The Origin and Evolution of Life by Z0Kgs0P

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									The Origin and Evolution of
            Life
                      The Nature of Life
• Life
  – During last 4 by adapted to many environments and
    physico-chemical conditions
  – Most organisms live at 1 atm and 0-40oC; Some
    Bacteria can live up to 1400 atm or -18 to 104oC
  – Unicellular Organisms vs Non Living Molecules
    (Amino acids, RNA (ribonucleic acid)
     •   reproduction
     •   growth via nutrients and energy
     •   responds to outside stimuli
     •   Share same genetic code
     •   chemical uniformity
          – C, O, H, N, P >> nucleic acids, proteins, carbohydrates, fats
             The Nature of Life
• Prokaryote vs. Eukaryote
  – small (1-10 um) vs large (10-100um)
  – No nucleus vs Nucleus
  – DNA in nucleoid vs Membrane bounded
    nucleus containing chromosomes made of
    DNA, RNA
  – Cell division direct (binary fission) vs mitosis
    and miosis
  – Rare multicellular forms vs Multicellular
    organism with extensive development of tissues
     Building Blocks: Pattern shared by all life
• All Life: DNA => RNA => Protein
• DNA architect plans for building (instructions to build
  proteins in the ribosome) transcribes information into
  RNA (Blueprint)
• RNA messenger translates blueprint into proteins in
  the ribosomes
• Genes code for specific proteins (enzymes)
• Enzymes are proteins that control all chemical
  reactions
• Order of nitrogenous bases (read in groups of 3) {A,
  T, C, G} determines the type of proteins made
• Each group of 3 codes for a specific amino acid
                        DNA: Our Genetic
                             Code
Spiral double helix of sugars and
phosphate linked together by
nitrogenous bases such as Thymine,
Cytosine, Adenine and Guanine.

A Gene is a portion of the DNA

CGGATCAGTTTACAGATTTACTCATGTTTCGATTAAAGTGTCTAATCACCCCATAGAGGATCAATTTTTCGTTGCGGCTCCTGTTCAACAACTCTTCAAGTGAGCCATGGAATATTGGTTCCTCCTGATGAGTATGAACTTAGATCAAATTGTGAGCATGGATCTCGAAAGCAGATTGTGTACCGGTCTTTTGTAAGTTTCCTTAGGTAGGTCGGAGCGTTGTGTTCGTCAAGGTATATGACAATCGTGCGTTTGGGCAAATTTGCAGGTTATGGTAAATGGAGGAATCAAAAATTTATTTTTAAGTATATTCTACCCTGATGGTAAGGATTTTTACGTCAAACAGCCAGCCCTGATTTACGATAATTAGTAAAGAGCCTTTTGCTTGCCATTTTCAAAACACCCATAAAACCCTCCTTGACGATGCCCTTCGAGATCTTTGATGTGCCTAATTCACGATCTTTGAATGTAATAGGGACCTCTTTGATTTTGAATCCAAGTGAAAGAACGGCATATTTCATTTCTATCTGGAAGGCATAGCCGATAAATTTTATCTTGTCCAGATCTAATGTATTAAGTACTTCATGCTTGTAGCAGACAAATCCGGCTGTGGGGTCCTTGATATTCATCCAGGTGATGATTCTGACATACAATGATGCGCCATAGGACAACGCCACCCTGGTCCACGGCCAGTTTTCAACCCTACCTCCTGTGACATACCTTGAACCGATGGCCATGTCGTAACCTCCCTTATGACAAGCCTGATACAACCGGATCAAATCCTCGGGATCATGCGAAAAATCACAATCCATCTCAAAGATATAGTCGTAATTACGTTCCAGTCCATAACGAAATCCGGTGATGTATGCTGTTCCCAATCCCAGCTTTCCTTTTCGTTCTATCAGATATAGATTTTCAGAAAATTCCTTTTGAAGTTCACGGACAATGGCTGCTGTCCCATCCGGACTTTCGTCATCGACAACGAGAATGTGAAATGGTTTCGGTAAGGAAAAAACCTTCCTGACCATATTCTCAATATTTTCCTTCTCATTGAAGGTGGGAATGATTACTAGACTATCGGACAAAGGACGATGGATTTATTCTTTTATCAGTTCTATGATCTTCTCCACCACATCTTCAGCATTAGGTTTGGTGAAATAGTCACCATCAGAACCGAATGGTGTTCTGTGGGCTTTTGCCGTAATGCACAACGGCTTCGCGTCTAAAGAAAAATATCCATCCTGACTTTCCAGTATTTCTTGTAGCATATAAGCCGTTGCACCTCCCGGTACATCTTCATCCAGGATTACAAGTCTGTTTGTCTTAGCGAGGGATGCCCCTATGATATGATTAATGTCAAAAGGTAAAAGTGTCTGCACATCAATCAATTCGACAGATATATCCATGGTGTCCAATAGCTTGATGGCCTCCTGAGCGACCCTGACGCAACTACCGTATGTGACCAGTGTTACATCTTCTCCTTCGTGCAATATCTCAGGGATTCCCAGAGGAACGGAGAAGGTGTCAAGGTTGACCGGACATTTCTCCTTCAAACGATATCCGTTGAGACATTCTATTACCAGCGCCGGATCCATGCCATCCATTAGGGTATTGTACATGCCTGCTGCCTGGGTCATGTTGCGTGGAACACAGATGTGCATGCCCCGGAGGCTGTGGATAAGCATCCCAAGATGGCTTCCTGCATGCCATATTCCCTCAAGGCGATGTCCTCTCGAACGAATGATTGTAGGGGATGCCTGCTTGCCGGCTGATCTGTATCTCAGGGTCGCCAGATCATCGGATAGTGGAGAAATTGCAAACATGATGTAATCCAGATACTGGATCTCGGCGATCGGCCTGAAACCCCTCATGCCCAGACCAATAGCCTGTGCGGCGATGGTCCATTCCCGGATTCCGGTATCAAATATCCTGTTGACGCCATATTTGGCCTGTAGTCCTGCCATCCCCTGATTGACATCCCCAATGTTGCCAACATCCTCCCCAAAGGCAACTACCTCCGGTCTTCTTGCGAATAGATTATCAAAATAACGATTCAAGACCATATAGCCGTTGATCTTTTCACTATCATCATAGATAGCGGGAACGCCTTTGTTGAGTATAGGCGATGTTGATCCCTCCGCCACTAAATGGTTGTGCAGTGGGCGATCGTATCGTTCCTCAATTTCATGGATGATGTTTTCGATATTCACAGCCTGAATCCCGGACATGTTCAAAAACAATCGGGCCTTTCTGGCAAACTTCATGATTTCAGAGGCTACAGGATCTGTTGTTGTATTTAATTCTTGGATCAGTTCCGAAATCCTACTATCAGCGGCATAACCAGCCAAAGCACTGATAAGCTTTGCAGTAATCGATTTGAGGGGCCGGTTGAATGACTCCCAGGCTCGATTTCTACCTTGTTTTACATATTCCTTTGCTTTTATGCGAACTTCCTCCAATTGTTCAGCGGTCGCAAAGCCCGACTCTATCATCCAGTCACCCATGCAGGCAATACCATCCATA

molecule that includes approximately
1500 base pairs and a Chromosome
contains many genes
    The Origin of Life
• 19th Century Ideas
  – life created supernaturally
     • cannot be proven scientifically
  – continually being formed by
    spontaneous generation of nonliving
    matter
     • untenable by numerous experiments
• 20th Century
  – life generated spontaneously and
    evolved through different steps
                   The Origin of Life
• Origin of life is NOT an event
• Origin of life is a continuous process
• Stages
   – inorganic production of key simple organic molecules
   – production of more complex molecules that can synthesize
     more of the same molecule
   – development of a genetic code of self-replicating molecules
     (RNA,DNA,proteins)
   – production of the first cell by separation of these codes
     from the outer world by a membrane
• Ocean environment by 4.0 by- fossils evident at
  3.8by
         The Origin of Life
• Many complex organic molecules must
  have formed before an organism produced
• The process of life took many steps over
  the first 600 my
• Probability theory would dictate that at
  least one random event would have
  produced a result
• This process cannot occur on Earth today
  because the simple organism would be
  destroyed by oxidation or predation
      Steps in the Origin of Life
• Aerobic vs. Anaerobic
  – oxygen poisons living cells so early life was
    anaerobic
• Lack of free Oxygen >> No Ozone layer
  – UV radiation kills cells so life had to originate at
    depth
  – Water depths of 10m or more
• Models
  – non-oxidizing secondary atmosphere rich in the
    constituent chemicals for life--H2O, CO2, N
  – Energy in the form of UV radiation & Hot springs
            Steps in Origin of Life
• Before the first cell>>Chemical Evolution
  – production of significant molecules necessary for life
• Phosphoric acid crucial to cell chemistry>> phosphoric
  acid can bond molecules and promote long chain
  molecule formation
• Amino acids formed first since they do not form if
  oxygen present
  – probably formed on clay surfaces since they are attractive
    and absorptive, also protection from UV
• Larger Molecules
  – amino acids are linked together by dehydration synthesis
    (water loss), clays have potential to absorb water, thus
    amino acids could be linked on clay surfaces
             Experimental Studies
• A. I. Oparin- 1930s
  – Produced sugars and fatty acids from the constituents of
    an early atmosphere
• Urey and Miller- 1953
  – Production of cyanide, formaldehyde and 4 different amino
    acids from water vapor, methane, hydrogen and ammonia
    and electrical sparks
• Subsequent Experiments
  – Production of 18 of the 20 known amino acids and
    extremely simple forms of DNA from gases rich in water
    vapor, CO2, and nitrogen and UV radiation
  – S.W. Fox (1959) produced protein-like (protenoids) chains
    from a mixture of 18 amino acids at 70oC in the presence
    of phosphoric acid
     The Environment for Life
• Volcanic Hot Springs
• Oceanic hydrothermal
  vent system
• Deep (below the level
  of UV penetration)
• Clays and/or Zeolites
  as templates
• Similarity with present
  day chemosynthetic
  heterotrophic
  organisms
              The First Cells